Feeling Medicalized

This morning I had my fifth and sixth vials of blood drawn for this pregnancy. This time it was for the blood glucose test.

The typical way this is handled is for the pregnant woman to arrive at the lab, drink a glass of completely vile Glucola syrup, which is pure sugar, and then wait an hour in the lobby. Then two vials of blood are drawn and later tested to see how the body reacts to the sugar influx. Before the techs will give you the Glucola, they require that you fast for 12 hours.

That’s the allopathic way. Although I tried to convince her that she shouldn’t make me take the test, my midwife insisted, but gave me an alternate method: Rise early. Eat eggs. Drink 1 and 3/4 cups pure apple juice. Arrive at the lab 40 minutes after drinking the juice, 20 minutes before the blood should be drawn. Tell the lab that (1) I’ve been fasting, and (2) that I drank Glucola 40 minutes ago. If one doesn’t answer the med techs’ questions properly, they’ll refuse to draw the blood, even though this is one of the few blood tests that doesn’t require fasting; apparently exceptions to the rule will not be tolerated.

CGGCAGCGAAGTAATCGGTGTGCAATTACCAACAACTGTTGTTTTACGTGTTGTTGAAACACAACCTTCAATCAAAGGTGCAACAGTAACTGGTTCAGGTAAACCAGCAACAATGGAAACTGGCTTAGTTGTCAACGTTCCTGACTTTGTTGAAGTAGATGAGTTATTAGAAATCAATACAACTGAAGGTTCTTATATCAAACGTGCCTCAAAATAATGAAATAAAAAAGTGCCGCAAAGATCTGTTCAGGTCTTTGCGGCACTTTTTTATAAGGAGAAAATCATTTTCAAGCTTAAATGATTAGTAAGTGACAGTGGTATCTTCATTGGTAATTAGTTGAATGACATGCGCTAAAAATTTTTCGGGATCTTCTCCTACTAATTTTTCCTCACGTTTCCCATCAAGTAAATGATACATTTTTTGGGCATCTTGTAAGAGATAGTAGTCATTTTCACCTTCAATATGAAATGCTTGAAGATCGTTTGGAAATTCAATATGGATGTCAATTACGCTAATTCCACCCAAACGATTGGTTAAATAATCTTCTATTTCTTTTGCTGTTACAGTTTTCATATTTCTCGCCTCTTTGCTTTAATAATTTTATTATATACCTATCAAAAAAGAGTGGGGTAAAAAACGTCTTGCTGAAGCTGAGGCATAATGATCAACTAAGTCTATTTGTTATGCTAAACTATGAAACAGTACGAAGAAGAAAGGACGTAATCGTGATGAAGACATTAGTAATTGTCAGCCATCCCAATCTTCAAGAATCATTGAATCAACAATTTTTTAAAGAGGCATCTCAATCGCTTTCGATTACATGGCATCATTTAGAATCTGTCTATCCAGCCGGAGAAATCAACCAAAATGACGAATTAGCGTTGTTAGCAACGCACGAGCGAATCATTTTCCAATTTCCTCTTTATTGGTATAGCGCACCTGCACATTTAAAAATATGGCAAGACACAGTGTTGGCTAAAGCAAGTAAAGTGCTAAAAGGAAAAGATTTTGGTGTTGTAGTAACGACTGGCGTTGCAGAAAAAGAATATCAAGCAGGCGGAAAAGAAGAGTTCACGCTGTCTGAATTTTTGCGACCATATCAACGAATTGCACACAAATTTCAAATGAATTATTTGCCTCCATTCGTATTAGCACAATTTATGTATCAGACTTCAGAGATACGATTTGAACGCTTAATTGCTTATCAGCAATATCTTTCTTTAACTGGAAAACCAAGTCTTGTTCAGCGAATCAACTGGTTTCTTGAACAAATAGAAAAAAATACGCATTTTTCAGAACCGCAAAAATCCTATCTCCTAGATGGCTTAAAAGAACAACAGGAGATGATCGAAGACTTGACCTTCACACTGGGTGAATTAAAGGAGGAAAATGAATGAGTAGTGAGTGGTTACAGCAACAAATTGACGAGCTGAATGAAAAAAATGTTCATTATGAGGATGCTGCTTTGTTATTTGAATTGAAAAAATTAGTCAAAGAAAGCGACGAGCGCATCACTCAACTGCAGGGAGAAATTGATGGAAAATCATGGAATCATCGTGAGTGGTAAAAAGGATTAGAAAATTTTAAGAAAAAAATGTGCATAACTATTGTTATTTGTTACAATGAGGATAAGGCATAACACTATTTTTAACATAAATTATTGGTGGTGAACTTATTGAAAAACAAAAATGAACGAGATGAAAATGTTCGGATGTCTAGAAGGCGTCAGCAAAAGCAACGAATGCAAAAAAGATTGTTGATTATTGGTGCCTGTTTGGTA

So, I went the alternative route this time. My blood has been drawn. I feel crappy because there’s pure apple juice pumping through my veins right now, but I know I’d be feeling worse if it were Glucola in combination with an empty stomach.

It’s just fairly ridiculous to me that all these tests are necessary even when I’ve opted for (just about) the least medicalized prenatal care/birth option there is (for middle-class white women) in this country.

Bah! Coffee’s a better rush.

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  • About Sara

    Thanks for visiting! I’m Sara, editor and writer, wife to Ian, and mother of two precious boys. I am living each day to the fullest and with as much grace, creativity, and patience as I can muster. This is where I write about living, loving, and engaging fully in family life and the world around me. I let my hair down here. I learn new skills here. I strive to be a better human being here. And I tell the truth.

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